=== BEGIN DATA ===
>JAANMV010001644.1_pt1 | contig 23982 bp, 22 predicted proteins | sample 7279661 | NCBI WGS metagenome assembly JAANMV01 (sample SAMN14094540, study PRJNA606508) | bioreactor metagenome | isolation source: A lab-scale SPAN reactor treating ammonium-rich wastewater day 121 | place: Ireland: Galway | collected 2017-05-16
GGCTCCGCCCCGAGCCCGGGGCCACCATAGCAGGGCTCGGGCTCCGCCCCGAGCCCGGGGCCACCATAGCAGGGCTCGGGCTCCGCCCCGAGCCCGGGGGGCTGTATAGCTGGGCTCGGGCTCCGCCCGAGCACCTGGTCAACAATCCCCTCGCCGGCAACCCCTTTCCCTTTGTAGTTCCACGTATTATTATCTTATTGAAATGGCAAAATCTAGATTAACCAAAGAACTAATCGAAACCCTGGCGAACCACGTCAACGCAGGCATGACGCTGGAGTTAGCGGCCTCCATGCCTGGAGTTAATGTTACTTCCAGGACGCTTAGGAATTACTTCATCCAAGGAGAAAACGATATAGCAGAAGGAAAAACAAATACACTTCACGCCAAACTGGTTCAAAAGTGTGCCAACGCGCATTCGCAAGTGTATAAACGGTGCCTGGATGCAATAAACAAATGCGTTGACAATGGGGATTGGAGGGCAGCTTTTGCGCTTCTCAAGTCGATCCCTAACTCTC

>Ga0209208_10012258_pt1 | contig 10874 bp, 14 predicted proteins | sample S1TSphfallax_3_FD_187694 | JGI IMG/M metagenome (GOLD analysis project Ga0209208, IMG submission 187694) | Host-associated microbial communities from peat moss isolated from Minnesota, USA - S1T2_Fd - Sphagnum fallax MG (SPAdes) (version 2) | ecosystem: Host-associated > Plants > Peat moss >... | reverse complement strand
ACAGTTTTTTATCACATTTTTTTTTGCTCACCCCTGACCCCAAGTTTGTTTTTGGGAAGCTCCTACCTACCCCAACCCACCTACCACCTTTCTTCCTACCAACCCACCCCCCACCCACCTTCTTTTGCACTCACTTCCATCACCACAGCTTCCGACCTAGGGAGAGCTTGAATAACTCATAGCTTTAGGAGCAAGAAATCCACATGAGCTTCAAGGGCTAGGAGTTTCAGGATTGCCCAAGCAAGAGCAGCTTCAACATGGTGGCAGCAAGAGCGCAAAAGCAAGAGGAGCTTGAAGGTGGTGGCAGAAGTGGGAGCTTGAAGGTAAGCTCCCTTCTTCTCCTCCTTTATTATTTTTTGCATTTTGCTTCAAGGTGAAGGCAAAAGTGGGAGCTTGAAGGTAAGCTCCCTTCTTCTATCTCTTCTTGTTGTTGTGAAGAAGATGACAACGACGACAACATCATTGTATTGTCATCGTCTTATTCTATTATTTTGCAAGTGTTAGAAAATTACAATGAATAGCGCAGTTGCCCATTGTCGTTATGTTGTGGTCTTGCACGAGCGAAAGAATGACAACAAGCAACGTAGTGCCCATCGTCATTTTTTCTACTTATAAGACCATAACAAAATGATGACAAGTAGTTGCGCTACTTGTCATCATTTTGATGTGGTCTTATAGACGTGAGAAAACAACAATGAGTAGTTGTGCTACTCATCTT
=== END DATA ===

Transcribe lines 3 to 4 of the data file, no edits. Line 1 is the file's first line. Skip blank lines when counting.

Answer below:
>Ga0209208_10012258_pt1 | contig 10874 bp, 14 predicted proteins | sample S1TSphfallax_3_FD_187694 | JGI IMG/M metagenome (GOLD analysis project Ga0209208, IMG submission 187694) | Host-associated microbial communities from peat moss isolated from Minnesota, USA - S1T2_Fd - Sphagnum fallax MG (SPAdes) (version 2) | ecosystem: Host-associated > Plants > Peat moss >... | reverse complement strand
ACAGTTTTTTATCACATTTTTTTTTGCTCACCCCTGACCCCAAGTTTGTTTTTGGGAAGCTCCTACCTACCCCAACCCACCTACCACCTTTCTTCCTACCAACCCACCCCCCACCCACCTTCTTTTGCACTCACTTCCATCACCACAGCTTCCGACCTAGGGAGAGCTTGAATAACTCATAGCTTTAGGAGCAAGAAATCCACATGAGCTTCAAGGGCTAGGAGTTTCAGGATTGCCCAAGCAAGAGCAGCTTCAACATGGTGGCAGCAAGAGCGCAAAAGCAAGAGGAGCTTGAAGGTGGTGGCAGAAGTGGGAGCTTGAAGGTAAGCTCCCTTCTTCTCCTCCTTTATTATTTTTTGCATTTTGCTTCAAGGTGAAGGCAAAAGTGGGAGCTTGAAGGTAAGCTCCCTTCTTCTATCTCTTCTTGTTGTTGTGAAGAAGATGACAACGACGACAACATCATTGTATTGTCATCGTCTTATTCTATTATTTTGCAAGTGTTAGAAAATTACAATGAATAGCGCAGTTGCCCATTGTCGTTATGTTGTGGTCTTGCACGAGCGAAAGAATGACAACAAGCAACGTAGTGCCCATCGTCATTTTTTCTACTTATAAGACCATAACAAAATGATGACAAGTAGTTGCGCTACTTGTCATCATTTTGATGTGGTCTTATAGACGTGAGAAAACAACAATGAGTAGTTGTGCTACTCATCTT